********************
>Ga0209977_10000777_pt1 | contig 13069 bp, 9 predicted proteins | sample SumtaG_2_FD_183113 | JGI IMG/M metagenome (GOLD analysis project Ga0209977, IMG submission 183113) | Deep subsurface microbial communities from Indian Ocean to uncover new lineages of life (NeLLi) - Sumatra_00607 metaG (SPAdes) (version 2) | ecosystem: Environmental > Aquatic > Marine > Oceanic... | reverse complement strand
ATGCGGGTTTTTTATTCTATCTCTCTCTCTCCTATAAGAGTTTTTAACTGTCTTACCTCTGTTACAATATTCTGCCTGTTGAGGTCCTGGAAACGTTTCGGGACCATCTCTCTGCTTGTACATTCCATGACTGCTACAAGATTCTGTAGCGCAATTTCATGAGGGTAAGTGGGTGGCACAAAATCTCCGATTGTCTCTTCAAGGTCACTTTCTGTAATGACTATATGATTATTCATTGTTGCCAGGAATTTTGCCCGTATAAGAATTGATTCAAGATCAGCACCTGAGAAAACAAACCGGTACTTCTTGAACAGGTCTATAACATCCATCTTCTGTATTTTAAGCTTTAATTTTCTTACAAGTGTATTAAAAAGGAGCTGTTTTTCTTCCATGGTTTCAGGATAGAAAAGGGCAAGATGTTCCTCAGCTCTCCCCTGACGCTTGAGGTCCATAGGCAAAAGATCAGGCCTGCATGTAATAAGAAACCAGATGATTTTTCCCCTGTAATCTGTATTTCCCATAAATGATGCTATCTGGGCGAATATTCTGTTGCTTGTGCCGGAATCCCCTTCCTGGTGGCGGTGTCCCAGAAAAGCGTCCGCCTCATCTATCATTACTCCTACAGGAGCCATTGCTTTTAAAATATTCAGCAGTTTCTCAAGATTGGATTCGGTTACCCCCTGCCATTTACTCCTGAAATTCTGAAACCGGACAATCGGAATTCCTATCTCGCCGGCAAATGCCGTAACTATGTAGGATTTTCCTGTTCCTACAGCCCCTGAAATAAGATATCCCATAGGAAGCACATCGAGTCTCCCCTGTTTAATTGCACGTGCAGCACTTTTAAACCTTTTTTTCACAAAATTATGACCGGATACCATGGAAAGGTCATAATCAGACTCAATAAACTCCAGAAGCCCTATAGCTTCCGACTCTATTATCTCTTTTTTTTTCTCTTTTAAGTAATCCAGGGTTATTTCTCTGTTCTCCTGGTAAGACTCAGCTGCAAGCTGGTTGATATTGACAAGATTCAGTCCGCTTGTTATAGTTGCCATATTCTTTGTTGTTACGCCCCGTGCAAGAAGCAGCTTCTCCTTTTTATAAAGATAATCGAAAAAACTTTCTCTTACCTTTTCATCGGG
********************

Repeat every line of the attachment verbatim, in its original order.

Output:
>Ga0209977_10000777_pt1 | contig 13069 bp, 9 predicted proteins | sample SumtaG_2_FD_183113 | JGI IMG/M metagenome (GOLD analysis project Ga0209977, IMG submission 183113) | Deep subsurface microbial communities from Indian Ocean to uncover new lineages of life (NeLLi) - Sumatra_00607 metaG (SPAdes) (version 2) | ecosystem: Environmental > Aquatic > Marine > Oceanic... | reverse complement strand
ATGCGGGTTTTTTATTCTATCTCTCTCTCTCCTATAAGAGTTTTTAACTGTCTTACCTCTGTTACAATATTCTGCCTGTTGAGGTCCTGGAAACGTTTCGGGACCATCTCTCTGCTTGTACATTCCATGACTGCTACAAGATTCTGTAGCGCAATTTCATGAGGGTAAGTGGGTGGCACAAAATCTCCGATTGTCTCTTCAAGGTCACTTTCTGTAATGACTATATGATTATTCATTGTTGCCAGGAATTTTGCCCGTATAAGAATTGATTCAAGATCAGCACCTGAGAAAACAAACCGGTACTTCTTGAACAGGTCTATAACATCCATCTTCTGTATTTTAAGCTTTAATTTTCTTACAAGTGTATTAAAAAGGAGCTGTTTTTCTTCCATGGTTTCAGGATAGAAAAGGGCAAGATGTTCCTCAGCTCTCCCCTGACGCTTGAGGTCCATAGGCAAAAGATCAGGCCTGCATGTAATAAGAAACCAGATGATTTTTCCCCTGTAATCTGTATTTCCCATAAATGATGCTATCTGGGCGAATATTCTGTTGCTTGTGCCGGAATCCCCTTCCTGGTGGCGGTGTCCCAGAAAAGCGTCCGCCTCATCTATCATTACTCCTACAGGAGCCATTGCTTTTAAAATATTCAGCAGTTTCTCAAGATTGGATTCGGTTACCCCCTGCCATTTACTCCTGAAATTCTGAAACCGGACAATCGGAATTCCTATCTCGCCGGCAAATGCCGTAACTATGTAGGATTTTCCTGTTCCTACAGCCCCTGAAATAAGATATCCCATAGGAAGCACATCGAGTCTCCCCTGTTTAATTGCACGTGCAGCACTTTTAAACCTTTTTTTCACAAAATTATGACCGGATACCATGGAAAGGTCATAATCAGACTCAATAAACTCCAGAAGCCCTATAGCTTCCGACTCTATTATCTCTTTTTTTTTCTCTTTTAAGTAATCCAGGGTTATTTCTCTGTTCTCCTGGTAAGACTCAGCTGCAAGCTGGTTGATATTGACAAGATTCAGTCCGCTTGTTATAGTTGCCATATTCTTTGTTGTTACGCCCCGTGCAAGAAGCAGCTTCTCCTTTTTATAAAGATAATCGAAAAAACTTTCTCTTACCTTTTCATCGGG